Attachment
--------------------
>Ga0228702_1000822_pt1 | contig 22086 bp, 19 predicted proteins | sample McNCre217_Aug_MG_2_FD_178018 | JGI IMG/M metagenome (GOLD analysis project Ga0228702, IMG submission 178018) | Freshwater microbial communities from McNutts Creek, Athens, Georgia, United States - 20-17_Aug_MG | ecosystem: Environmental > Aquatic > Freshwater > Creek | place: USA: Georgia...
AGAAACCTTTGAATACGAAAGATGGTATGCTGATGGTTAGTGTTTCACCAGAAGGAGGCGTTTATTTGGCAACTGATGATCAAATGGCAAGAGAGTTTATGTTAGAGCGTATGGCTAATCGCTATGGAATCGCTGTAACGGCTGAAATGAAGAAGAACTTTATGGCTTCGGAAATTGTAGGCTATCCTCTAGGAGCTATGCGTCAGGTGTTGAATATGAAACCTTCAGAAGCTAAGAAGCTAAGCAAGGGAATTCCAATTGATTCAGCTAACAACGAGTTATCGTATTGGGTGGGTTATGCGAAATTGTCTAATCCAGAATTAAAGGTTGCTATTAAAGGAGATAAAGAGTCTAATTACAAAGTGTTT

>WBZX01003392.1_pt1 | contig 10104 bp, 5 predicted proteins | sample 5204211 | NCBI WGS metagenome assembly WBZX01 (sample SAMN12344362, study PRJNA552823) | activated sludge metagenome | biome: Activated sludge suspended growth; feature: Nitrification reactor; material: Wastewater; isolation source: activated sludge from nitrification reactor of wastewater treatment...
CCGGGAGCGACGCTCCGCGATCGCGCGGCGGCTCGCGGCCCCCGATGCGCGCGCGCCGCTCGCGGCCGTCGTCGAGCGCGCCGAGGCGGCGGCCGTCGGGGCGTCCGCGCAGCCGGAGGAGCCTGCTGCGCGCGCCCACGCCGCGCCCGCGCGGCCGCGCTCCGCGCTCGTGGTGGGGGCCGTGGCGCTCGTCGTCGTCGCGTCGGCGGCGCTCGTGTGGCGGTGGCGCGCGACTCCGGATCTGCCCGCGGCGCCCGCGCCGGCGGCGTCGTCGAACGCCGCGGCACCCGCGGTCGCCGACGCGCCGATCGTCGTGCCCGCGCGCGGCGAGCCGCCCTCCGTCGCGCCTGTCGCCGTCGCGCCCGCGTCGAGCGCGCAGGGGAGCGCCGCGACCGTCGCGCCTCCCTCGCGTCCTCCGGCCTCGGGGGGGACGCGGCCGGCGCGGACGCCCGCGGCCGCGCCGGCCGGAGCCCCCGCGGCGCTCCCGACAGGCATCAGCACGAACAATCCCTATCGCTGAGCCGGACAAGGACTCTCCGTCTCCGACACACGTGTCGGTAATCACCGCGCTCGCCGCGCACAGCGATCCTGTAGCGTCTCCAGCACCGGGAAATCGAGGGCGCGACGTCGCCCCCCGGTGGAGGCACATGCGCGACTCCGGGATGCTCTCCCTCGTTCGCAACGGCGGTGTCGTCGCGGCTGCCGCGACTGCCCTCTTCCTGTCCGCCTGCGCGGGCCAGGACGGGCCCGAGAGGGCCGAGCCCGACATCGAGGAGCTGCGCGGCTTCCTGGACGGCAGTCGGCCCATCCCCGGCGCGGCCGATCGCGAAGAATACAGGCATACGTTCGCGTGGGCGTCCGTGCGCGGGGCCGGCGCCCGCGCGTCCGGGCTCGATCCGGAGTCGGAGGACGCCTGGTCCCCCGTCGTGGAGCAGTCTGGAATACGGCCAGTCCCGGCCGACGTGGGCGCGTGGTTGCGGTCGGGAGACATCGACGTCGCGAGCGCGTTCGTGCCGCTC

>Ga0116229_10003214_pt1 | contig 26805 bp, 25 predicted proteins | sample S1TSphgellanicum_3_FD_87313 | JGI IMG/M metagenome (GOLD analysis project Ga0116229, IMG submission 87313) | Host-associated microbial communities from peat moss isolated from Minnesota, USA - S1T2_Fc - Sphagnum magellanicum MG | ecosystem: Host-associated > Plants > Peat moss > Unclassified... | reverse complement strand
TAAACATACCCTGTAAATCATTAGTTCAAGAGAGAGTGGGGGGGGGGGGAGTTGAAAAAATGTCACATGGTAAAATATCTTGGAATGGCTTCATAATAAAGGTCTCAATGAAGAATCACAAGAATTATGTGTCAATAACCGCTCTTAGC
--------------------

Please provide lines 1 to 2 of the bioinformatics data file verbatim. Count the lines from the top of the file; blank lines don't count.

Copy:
>Ga0228702_1000822_pt1 | contig 22086 bp, 19 predicted proteins | sample McNCre217_Aug_MG_2_FD_178018 | JGI IMG/M metagenome (GOLD analysis project Ga0228702, IMG submission 178018) | Freshwater microbial communities from McNutts Creek, Athens, Georgia, United States - 20-17_Aug_MG | ecosystem: Environmental > Aquatic > Freshwater > Creek | place: USA: Georgia...
AGAAACCTTTGAATACGAAAGATGGTATGCTGATGGTTAGTGTTTCACCAGAAGGAGGCGTTTATTTGGCAACTGATGATCAAATGGCAAGAGAGTTTATGTTAGAGCGTATGGCTAATCGCTATGGAATCGCTGTAACGGCTGAAATGAAGAAGAACTTTATGGCTTCGGAAATTGTAGGCTATCCTCTAGGAGCTATGCGTCAGGTGTTGAATATGAAACCTTCAGAAGCTAAGAAGCTAAGCAAGGGAATTCCAATTGATTCAGCTAACAACGAGTTATCGTATTGGGTGGGTTATGCGAAATTGTCTAATCCAGAATTAAAGGTTGCTATTAAAGGAGATAAAGAGTCTAATTACAAAGTGTTT